Tensions ran high Tuesday evening in the Senate Chambers as members of the gallery challenged the notion of Senate passing its Activity and Service (A&S) Fee Annual Budget bill.
Despite the objections from gallery members, primarily comprised of student employees and members of A&S-funded student organizations, Senate members passed the budget in a 25-8 vote.
The budget includes an overall 15 percent cut to A&S-funded departments, as well as an endowment of $1.375 million. The endowment was proposed with the intention of being invested in off-campus financial institutions to generate returns to prevent Student Government (SG) from entering into a deficit in future years.
The cuts will result in a fiscal restructure of departments such as the Marshall Student Center (MSC), Campus Recreation, Safe Team, the Center for Student Involvement and the Center for Leadership and Civic Engagement (CLCE), among others.
Many of the cuts targeted the programming budgets of these departments that allow them to fund events.
“We cut programming because we did not want to cut the professional staff, because then the programs will not be feasible and we do not have the authority to increase the A&S fees,” Sen. Andrew Pitts-Nordera said.
Many of the gallery members chose to use their short speaking times to talk about the effects they believed their departments or student organizations would have to adjust to.
“We have been a part of the Center for Leadership and Civic Engagement for three years and this budget will not only put student leadership and student engagement at risk, but I think it will decrease student diversity and experience as a whole,” said Kayla Rykiel, a junior majoring in biomedical sciences and director for TEDxUSF, which is slated to get no funding. “I ask you Senate, to engage with students that are in these programs and find out why they are important to the university.”
Sen. Aida-Vazquez Soto said there was a lack of clarity on exactly what amount of money would be left if the endowment and senator pay were not included in the budget. ASRC proposed $132,480 in order to pay senators for the next term. Vazquez-Soto said the numbers Student Business Services (SBS) and ASRC Chair Aladdin Hiba presented were different.
She said SBS informed her that if these two items weren’t proposed there would be upward of $500,000 left in the funds and Hiba said there would be about negative $1.3 million.
“Aladdin (Hiba) was working until the 10th hour trying to get this information, but I wish that they (ASRC) had budgeted their time better to have given Senate more time to come prepared and ask the questions that they need to ask and for SBS to have been able to give them the information that they needed,” Danielle McDonald, dean of students, said.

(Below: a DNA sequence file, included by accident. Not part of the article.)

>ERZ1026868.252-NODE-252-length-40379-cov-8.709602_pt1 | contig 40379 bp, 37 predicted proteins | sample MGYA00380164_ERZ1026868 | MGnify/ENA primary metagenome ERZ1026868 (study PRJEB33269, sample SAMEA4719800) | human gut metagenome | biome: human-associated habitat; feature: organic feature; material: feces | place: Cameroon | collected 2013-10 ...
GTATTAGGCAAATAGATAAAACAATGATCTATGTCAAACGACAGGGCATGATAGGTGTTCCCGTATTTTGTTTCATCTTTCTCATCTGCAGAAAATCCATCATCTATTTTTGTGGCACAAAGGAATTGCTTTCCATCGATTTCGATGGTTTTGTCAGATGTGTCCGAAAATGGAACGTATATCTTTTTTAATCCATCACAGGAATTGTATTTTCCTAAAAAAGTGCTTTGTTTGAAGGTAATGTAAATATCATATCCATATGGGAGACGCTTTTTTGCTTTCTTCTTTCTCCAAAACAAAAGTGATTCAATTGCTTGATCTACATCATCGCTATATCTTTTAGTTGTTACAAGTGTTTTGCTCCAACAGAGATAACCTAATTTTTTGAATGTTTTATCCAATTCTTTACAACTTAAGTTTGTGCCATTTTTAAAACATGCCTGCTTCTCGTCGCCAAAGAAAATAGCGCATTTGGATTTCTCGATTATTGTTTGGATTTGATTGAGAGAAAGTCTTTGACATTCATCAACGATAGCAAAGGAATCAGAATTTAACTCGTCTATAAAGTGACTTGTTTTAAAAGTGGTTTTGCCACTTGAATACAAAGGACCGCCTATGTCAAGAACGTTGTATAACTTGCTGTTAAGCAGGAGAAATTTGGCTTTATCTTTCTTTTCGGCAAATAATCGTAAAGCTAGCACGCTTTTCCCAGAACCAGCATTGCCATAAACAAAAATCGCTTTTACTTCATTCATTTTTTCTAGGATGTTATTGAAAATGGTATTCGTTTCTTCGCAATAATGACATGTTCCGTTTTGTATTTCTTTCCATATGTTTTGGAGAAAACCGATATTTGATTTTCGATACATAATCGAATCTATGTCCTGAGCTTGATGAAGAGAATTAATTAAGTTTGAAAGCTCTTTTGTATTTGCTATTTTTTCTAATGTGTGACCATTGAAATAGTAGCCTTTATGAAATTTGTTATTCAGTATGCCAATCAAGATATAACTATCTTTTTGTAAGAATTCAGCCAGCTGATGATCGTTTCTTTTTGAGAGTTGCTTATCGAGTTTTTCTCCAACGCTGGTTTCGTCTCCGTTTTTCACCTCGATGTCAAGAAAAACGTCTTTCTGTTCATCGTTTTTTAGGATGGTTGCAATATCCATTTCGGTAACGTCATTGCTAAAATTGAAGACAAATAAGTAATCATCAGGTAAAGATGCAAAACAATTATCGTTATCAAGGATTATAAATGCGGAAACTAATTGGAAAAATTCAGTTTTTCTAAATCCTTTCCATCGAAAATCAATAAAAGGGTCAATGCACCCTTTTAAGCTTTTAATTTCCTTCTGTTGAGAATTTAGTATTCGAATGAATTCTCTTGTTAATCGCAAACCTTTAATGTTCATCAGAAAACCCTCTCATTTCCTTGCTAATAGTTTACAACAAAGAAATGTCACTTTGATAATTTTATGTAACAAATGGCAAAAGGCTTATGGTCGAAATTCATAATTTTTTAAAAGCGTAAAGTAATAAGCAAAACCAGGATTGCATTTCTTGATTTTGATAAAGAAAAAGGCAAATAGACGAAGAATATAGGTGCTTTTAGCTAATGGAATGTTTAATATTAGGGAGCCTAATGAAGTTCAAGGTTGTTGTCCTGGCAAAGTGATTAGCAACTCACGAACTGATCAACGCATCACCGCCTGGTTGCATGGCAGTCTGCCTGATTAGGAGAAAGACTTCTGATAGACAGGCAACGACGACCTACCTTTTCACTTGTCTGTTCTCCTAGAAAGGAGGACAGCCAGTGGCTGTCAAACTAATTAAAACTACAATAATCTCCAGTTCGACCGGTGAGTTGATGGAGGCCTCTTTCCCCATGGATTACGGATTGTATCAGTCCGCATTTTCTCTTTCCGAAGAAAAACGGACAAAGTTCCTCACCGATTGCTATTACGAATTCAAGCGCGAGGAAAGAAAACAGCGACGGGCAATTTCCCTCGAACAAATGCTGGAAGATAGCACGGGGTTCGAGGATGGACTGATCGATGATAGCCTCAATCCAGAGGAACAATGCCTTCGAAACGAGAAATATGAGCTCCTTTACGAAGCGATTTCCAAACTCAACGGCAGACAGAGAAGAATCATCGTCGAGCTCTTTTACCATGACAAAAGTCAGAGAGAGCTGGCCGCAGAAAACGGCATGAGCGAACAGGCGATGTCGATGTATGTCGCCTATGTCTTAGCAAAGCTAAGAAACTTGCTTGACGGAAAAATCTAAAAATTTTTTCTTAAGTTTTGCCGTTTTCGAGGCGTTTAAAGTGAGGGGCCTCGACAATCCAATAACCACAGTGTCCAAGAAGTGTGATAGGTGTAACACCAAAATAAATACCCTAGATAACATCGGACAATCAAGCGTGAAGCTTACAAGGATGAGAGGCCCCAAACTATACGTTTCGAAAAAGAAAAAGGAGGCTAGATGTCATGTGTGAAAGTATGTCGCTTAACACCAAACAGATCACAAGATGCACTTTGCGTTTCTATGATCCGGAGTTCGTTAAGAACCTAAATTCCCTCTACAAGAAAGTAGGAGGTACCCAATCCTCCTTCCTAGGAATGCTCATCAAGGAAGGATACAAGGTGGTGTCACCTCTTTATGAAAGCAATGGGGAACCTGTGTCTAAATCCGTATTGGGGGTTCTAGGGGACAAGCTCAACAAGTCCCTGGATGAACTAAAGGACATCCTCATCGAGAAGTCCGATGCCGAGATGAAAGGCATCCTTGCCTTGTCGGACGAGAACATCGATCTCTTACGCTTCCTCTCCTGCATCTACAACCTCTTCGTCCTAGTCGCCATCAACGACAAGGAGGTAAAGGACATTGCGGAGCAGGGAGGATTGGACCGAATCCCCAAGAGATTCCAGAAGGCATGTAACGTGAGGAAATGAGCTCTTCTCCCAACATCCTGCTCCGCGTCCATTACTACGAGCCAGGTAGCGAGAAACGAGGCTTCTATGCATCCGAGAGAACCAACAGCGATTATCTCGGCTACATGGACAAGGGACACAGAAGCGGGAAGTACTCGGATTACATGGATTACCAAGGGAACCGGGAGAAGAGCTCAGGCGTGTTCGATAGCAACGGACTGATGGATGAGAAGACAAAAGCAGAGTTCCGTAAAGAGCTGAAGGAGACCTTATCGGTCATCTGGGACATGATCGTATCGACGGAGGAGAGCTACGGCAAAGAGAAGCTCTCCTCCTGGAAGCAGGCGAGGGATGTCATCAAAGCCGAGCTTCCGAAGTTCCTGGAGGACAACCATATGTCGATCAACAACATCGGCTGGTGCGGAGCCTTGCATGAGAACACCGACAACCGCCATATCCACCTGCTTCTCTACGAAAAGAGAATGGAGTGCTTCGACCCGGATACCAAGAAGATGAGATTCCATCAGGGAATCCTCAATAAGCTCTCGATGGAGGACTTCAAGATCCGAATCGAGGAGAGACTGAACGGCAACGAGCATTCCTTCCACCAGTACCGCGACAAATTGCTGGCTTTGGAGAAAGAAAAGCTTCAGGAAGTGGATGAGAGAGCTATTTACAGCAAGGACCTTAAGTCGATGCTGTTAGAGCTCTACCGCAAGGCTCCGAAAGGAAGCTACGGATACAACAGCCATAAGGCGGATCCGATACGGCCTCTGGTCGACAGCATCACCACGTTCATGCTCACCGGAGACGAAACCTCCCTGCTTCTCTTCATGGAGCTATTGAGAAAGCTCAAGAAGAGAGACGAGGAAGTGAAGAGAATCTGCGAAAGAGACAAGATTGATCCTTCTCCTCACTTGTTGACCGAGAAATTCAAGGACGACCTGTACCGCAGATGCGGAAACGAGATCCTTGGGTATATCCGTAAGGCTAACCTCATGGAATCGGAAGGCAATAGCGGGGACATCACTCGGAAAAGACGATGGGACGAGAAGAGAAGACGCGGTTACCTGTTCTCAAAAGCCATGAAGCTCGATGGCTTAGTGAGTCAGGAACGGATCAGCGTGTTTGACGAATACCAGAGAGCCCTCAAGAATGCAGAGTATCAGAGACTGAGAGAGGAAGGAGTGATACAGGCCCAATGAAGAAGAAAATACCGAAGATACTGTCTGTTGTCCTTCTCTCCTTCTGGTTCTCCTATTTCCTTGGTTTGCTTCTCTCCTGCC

During the discussion period for the bill, the point was brought up that it is likely that the bill will be vetoed due to the inclusion of the endowment, which administration says breaks USF statutes.
The bill will land on Student Body President Moneer Kheireddine’s desk next and he will have the choice to either veto or sign the budget within 10 business days.
“On the budget as a whole, I expressed disappointment, though I do not plan on vetoing the bill,” Kheireddine said, “But, I did express disappointment within the meeting, specifically because I voted no on the bill as a whole. There were certain dynamics on what was brought forward in certain compromises that I wish would have happened and I wish there were to have been more of a conversation on certain topics and it was not so rushed and that we could see more implications on what our cuts would do.”
The bill must then be sent to administration where, according to McDonald, the endowment will likely be line-item vetoed.
“I anticipate the endowment to be line-item vetoed and I don’t know what other line-item vetoes there may be,” McDonald said. “What that will mean is, when line-item vetoes happen they will go back to a special session of ASRC. They can only then reallocate the amount that was vetoed.”
During a question period for Hiba, Sen. Melanie Marshall asked why this endowment was proposed when the legality of it was called into question.
“In our role as members of ASRC — this is something we thought was beneficial to the student body, to propose it … it was ASRC’s role to fund it and whatever happens happens,” Hiba said.
Conversations about whether administration has the power to dissolve Senate arose during the discussion period. McDonald said it is not something anyone wants, but it is possible.
“The Board of Governors and the regulations say we have to have a student government, doesn’t say we have to have that student government,” McDonald said.